Smith v. Hodges, 294 S.W.3d 774 (Tex. App.—Eastland 2009, no pet.).

Estate Administration

Independent Administration

Sale of Estate Property


Independent Administratrix petitioned the court for permission to sell estate land asserting that the property was incapable of being partitioned. The court refused to hear the petition explaining that independent administrators are supposed to administer the estate without court oversight. Subsequently, Independent Administratrix sold the property to her daughter and son-in-law. Independent Administratrix’s siblings filed suit alleging that this type of sale needed court permission and that the sale was in breach of her fiduciary duties. The lower court granted a summary judgment setting aside the deed as void on the ground that Independent Administratrix did not comply with Probate Code §§ 331-253.

The appellate court reversed. The court explained that an independent administratrix may take any action without court approval once the inventory, appraisement, and list of claims is filed and approved unless the Probate Code specifically and explicitly provides for court involvement. See Probate Code § 145(h). Probate Code 331 dealing with the sale of real property in a dependent administration does not expressly state that it applies in independent administrations. Because Independent Administratrix was not required to comply with this section, the lower court’s rendering of a summary judgment on this ground was error.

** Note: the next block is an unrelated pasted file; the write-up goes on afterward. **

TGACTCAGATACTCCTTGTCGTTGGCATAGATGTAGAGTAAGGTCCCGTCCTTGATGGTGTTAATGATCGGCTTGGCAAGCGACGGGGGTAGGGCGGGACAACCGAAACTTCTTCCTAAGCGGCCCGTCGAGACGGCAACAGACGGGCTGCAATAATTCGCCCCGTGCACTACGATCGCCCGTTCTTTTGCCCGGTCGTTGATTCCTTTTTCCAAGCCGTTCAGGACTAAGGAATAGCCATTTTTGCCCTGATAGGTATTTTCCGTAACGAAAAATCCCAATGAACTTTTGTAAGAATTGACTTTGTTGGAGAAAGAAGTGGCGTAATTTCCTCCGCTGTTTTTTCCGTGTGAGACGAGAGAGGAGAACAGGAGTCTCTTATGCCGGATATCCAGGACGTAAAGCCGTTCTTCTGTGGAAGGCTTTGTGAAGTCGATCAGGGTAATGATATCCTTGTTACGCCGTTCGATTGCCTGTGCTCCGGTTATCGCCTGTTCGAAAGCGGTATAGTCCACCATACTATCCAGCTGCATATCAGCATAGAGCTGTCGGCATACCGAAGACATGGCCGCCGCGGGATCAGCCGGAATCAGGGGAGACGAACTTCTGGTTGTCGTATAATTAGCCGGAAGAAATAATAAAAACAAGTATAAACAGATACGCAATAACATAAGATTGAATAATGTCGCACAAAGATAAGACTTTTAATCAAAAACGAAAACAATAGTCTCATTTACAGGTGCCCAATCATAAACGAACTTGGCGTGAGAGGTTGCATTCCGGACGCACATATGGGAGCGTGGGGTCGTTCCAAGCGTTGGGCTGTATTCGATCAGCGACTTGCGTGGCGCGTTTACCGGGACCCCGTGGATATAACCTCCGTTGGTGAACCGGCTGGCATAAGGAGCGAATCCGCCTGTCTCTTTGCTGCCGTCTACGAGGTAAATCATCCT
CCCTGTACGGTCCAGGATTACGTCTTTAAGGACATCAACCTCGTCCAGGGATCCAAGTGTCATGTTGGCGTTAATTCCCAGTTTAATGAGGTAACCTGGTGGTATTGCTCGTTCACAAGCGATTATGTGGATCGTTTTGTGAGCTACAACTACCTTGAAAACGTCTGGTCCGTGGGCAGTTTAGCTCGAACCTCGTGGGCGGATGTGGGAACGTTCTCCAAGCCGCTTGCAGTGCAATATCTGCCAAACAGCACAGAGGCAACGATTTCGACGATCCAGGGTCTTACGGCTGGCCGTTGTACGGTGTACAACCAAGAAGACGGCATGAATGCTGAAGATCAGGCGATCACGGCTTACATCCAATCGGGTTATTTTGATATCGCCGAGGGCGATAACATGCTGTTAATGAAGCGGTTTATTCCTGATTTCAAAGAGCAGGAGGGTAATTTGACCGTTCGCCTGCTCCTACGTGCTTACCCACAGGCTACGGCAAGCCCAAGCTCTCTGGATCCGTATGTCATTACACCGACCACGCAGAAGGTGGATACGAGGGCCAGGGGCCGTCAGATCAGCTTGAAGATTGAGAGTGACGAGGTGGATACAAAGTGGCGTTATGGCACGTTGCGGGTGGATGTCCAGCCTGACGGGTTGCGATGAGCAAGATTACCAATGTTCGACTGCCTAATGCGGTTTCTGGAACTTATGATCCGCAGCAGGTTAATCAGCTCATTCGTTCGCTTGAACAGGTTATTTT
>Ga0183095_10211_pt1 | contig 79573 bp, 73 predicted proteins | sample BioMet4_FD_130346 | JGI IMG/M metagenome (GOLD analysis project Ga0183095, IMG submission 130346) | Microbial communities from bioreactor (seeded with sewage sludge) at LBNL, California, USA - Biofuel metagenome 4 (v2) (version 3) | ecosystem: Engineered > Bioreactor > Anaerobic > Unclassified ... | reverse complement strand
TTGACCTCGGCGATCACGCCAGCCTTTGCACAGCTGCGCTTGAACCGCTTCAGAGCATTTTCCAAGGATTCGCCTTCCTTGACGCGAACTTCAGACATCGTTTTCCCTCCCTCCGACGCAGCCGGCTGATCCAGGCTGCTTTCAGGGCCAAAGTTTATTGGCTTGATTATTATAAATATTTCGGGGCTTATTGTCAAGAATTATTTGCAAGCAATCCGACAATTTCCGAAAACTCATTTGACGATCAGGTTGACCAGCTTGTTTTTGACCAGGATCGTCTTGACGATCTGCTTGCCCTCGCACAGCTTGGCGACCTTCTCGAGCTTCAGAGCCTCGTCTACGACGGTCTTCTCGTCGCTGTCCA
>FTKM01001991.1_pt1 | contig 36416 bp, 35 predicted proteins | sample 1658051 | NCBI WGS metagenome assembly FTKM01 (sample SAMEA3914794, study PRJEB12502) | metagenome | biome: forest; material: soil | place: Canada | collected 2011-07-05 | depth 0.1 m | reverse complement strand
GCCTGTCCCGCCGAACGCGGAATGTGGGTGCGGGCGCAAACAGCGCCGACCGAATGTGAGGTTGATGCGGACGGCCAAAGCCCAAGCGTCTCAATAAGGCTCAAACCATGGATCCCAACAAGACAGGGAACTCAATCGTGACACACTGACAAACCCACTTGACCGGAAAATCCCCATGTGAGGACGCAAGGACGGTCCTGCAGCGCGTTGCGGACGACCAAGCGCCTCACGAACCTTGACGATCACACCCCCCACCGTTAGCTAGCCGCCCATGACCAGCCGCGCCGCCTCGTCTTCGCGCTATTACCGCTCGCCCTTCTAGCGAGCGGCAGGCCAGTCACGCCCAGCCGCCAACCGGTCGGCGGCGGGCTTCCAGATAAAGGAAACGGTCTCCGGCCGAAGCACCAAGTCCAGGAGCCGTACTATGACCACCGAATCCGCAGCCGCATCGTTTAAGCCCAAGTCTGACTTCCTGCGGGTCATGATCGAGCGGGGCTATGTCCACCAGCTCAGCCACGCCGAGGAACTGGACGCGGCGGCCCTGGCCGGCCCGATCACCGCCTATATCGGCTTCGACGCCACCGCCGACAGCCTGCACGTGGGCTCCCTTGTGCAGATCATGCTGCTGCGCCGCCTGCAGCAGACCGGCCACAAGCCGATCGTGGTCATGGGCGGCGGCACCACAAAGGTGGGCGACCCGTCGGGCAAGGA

However, a court order may nonetheless have been needed. Even if an independent administration is created by will, the independent executor cannot sell real property for partition purposes unless the will grants the executor the authority to sell. Probate Code § 150 sets forth the procedure for partitioning real property. Independent Administratrix did not follow this procedure. In dicta, the court indicated that it believed non-compliance made the sale and deed voidable, rather than void. It then explained that on remand, the sale could be set aside by showing that the sale was not for a proper purpose or that it was not in best interest of the estate. The court also provided guidance to the purchasers by explaining that they may be able to come within the innocent purchaser protection of Probate Code § 188 by showing that the sale was for a proper purpose, such as to pay debts, and that they acted in good faith and without notice of any illegality in connection with the sale.

Note: The court gave substantial guidance to both sides as to how the case should be presented and argued on remand. The court appeared to be “teaching” the lawyers on how to proceed with the case.

Moral: The ability of an independent administrator to sell estate property is not absolute and compliance with the appropriate provisions of the Probate Code is needed. If a sale is allegedly improper, the attack should be made on appropriate grounds rather than on reasons not supported by the Probate Code.